It’s a laissez-faire attitude that I heard throughout marijuana country.
Everyone is doing it
The small town of Oakridge, Oregon, is surrounded by national forests that were heavily logged for decades until the local saw mills closed more than 30 years ago.
Now, it touts its ties to recreation – mountain biking, camping and fishing.
The town along state Highway 58 has a few inns and restaurants – and two pot stores. The first has been there for a couple of years, Mayor Judy Rowland said, but unlike Parachute, Oakridge isn’t along a major traffic artery and nearby towns also have pot stores.
Billboards for marijuana and cannabis stores dot much of the West, including this one in Lakewood, Washington, south of Seattle. (Bridge photo by Mike Wilkinson)
So the benefits for the town of 3,000 residents have been slight. Like many towns in Oregon, Oakridge enacted a 3 percent marijuana sales tax, but it’s expected to generate only $7,000 this year – barely a drop in the city’s annual $2.6 million budget.
“It’s not a money maker for Oakridge by any means,” Rowland said.
Unlike Colorado, marijuana hasn’t been a panacea for municipal money crunches in Oregon.
Forty miles from Oakridge, the city of Eugene, home of the University of Oregon, last year collected $425,000 in pot taxes. In comparison, it collects $117 million in property taxes.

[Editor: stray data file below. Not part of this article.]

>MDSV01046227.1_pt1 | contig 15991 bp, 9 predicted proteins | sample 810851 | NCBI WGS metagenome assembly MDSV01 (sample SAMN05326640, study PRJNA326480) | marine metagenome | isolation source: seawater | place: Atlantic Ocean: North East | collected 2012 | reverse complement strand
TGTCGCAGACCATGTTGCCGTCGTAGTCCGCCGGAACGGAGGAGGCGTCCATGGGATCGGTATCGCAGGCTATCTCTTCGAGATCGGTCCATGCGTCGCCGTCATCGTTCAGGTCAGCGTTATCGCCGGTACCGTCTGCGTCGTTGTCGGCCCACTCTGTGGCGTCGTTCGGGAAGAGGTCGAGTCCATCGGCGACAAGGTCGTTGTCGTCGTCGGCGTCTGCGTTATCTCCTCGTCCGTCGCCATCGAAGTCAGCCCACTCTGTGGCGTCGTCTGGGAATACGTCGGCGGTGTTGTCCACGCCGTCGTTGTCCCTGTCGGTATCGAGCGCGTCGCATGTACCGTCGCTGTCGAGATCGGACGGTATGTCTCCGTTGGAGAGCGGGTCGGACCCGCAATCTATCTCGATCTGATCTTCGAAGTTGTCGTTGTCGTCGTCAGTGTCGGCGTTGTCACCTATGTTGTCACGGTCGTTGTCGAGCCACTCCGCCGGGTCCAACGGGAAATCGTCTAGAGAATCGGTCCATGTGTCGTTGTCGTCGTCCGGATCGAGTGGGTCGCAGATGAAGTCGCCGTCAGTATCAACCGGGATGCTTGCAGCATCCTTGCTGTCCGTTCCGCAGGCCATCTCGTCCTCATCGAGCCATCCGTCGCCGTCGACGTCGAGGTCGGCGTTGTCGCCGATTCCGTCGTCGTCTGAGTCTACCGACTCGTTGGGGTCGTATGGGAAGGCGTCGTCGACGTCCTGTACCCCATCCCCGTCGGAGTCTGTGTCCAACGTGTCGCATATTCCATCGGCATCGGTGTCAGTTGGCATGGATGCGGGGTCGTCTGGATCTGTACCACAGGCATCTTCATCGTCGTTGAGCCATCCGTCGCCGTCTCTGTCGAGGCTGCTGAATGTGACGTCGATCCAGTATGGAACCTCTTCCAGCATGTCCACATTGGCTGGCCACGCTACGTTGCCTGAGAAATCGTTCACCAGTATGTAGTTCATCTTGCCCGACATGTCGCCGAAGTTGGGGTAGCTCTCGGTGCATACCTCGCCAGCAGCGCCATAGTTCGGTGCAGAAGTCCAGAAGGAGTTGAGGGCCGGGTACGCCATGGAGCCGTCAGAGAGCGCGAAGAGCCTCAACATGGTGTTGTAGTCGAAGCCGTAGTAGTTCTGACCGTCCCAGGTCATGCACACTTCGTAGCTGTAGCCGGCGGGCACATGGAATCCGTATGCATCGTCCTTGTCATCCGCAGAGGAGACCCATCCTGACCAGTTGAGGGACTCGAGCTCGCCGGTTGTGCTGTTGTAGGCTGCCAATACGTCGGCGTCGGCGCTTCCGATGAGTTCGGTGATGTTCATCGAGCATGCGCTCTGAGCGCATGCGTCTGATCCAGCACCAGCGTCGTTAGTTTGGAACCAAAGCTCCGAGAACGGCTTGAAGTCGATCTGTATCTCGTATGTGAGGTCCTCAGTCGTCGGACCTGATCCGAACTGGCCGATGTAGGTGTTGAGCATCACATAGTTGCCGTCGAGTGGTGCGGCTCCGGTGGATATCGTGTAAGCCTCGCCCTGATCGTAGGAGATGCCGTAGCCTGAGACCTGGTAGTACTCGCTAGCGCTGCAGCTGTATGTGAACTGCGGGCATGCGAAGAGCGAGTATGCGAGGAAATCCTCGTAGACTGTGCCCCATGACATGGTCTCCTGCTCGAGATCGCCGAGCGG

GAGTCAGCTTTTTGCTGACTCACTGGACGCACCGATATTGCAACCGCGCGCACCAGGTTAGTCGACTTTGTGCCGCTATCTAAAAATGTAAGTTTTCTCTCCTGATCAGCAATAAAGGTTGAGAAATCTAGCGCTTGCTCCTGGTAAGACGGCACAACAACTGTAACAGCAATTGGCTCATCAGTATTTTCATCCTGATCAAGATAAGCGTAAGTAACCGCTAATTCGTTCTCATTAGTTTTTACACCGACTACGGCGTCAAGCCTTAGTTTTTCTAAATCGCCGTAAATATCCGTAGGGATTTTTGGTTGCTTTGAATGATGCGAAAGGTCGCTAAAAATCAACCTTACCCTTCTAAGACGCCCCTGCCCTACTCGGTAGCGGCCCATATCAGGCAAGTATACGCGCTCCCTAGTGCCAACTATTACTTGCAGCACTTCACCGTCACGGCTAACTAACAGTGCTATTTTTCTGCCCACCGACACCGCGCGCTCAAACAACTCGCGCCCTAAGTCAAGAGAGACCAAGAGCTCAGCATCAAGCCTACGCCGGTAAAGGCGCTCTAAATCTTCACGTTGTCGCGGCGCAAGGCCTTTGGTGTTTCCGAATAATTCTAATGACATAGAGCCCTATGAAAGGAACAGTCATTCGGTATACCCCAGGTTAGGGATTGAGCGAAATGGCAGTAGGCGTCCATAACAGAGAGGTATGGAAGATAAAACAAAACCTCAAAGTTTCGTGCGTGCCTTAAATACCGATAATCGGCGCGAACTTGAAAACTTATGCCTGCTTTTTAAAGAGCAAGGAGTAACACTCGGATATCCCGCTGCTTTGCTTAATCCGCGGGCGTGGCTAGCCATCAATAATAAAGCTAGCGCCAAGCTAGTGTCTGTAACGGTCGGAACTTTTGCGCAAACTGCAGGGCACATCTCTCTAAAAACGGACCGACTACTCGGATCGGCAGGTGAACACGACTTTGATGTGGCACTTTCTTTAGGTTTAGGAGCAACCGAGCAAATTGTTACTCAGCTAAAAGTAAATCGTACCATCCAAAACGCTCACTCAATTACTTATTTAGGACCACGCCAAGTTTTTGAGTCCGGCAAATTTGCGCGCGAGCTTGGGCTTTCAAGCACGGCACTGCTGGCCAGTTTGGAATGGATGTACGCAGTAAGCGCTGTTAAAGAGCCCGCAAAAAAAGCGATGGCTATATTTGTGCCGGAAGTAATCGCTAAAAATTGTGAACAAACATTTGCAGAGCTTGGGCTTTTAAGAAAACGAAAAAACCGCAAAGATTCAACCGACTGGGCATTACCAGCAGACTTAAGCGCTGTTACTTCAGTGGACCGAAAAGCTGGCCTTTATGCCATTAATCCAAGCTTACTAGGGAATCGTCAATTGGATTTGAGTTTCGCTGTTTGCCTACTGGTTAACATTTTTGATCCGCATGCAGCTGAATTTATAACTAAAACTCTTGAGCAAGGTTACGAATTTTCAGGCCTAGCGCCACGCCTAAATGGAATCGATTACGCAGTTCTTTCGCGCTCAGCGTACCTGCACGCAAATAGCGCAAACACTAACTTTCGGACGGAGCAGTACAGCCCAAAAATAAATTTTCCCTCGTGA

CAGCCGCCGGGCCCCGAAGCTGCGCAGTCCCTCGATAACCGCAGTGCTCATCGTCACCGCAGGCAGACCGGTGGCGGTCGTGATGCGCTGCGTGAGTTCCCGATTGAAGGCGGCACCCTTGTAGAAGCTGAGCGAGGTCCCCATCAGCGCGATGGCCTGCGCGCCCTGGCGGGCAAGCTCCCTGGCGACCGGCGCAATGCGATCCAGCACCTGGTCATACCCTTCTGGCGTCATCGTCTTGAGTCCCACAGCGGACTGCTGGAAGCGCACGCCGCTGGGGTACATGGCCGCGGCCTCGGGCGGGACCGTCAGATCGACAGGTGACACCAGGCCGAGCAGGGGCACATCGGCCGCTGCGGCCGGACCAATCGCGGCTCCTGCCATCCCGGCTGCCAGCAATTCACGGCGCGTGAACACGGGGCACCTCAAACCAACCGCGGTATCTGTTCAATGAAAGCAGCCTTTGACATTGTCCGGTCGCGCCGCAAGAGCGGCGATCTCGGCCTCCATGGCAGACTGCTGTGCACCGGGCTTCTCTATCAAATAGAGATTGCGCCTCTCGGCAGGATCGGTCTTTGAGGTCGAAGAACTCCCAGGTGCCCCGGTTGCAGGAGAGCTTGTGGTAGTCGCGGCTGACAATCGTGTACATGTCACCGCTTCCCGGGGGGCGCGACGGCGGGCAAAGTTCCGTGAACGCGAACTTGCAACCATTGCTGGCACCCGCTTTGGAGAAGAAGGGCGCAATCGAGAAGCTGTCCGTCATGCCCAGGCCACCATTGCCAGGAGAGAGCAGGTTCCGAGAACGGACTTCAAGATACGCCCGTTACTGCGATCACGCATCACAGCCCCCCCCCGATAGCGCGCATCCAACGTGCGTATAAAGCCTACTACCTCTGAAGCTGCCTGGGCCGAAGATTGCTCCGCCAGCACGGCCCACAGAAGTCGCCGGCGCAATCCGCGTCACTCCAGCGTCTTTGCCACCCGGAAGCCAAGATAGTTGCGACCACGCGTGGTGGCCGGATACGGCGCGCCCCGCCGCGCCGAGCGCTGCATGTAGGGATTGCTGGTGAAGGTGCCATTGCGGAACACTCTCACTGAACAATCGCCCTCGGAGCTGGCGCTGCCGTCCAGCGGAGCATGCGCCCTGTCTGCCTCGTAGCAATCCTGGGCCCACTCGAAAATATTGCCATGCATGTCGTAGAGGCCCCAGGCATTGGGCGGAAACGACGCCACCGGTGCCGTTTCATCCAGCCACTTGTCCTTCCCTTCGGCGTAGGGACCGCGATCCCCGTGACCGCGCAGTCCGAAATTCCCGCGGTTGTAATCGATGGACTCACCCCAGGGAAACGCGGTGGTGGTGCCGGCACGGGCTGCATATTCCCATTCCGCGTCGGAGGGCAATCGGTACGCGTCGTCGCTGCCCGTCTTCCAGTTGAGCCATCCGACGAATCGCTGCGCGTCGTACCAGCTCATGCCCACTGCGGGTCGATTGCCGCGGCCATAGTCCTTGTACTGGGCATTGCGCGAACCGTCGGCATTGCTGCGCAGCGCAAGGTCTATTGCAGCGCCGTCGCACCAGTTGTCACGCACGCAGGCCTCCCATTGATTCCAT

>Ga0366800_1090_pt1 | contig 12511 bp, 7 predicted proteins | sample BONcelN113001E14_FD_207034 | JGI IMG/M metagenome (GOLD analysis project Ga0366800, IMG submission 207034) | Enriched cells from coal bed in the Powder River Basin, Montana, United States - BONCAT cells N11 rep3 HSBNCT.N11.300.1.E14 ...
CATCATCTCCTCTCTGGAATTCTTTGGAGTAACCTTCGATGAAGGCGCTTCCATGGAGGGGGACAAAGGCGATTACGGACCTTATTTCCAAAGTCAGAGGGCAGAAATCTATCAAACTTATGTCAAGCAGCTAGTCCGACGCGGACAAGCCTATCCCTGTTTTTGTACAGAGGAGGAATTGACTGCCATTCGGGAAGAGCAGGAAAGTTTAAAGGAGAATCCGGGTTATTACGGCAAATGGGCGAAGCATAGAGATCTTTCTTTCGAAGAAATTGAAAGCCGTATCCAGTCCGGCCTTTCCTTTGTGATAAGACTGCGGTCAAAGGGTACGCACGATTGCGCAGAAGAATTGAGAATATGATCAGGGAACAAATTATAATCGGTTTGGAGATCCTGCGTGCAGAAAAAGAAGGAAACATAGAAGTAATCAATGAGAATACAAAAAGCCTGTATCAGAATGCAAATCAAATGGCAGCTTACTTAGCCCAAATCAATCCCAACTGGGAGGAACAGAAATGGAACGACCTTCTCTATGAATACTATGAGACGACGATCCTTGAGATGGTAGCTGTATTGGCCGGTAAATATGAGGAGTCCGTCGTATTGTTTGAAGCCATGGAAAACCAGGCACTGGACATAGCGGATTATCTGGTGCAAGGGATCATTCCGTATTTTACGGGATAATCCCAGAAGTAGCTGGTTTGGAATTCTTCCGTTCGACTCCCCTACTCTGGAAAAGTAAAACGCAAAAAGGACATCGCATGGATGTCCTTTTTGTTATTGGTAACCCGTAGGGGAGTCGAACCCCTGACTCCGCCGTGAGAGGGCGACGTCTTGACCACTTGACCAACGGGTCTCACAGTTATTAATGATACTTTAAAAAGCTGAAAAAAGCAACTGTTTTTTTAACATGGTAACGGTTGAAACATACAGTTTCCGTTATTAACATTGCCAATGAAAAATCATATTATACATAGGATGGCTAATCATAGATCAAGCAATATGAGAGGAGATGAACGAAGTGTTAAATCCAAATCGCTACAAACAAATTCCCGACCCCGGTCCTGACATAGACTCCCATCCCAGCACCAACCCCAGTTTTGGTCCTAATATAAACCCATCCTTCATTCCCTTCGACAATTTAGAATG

But pot hasn’t been a problem in Oakridge, either, said Rowland, who voted against legalization in 2014 on philosophical grounds.
When a second store applied to open this year, the town posted a notice and hosted a public meeting to hear concerns.
Nobody showed up, Rowland said.
“They’ve realized they haven’t been affected, positively or negatively,” she said.
Blow your mind
Cross the state line into northern California into the town of Eureka, and Humboldt County Sheriff William Honsal has a far different view of the impact of legalization.
On the plus side: Law enforcement costs declined since legalization went into effect in 2018 because Honsal doesn’t have to pay deputies to bust illegal growers.
The county also has raised $5 million in new revenue with fees on grow operations that range from $1 to $3 a square foot.
But Honsal said he’s leery about a product that’s been a part of the region’s underground economy since the 1960s (giving it the nickname the Emerald Triangle).
What bothers Honsal is the potency of today’s cannabis products and the lack of state regulations on them. He believes too many people recall the marijuana from the 1980s and before, when its active ingredient, THC, was at 6 to 10 percent.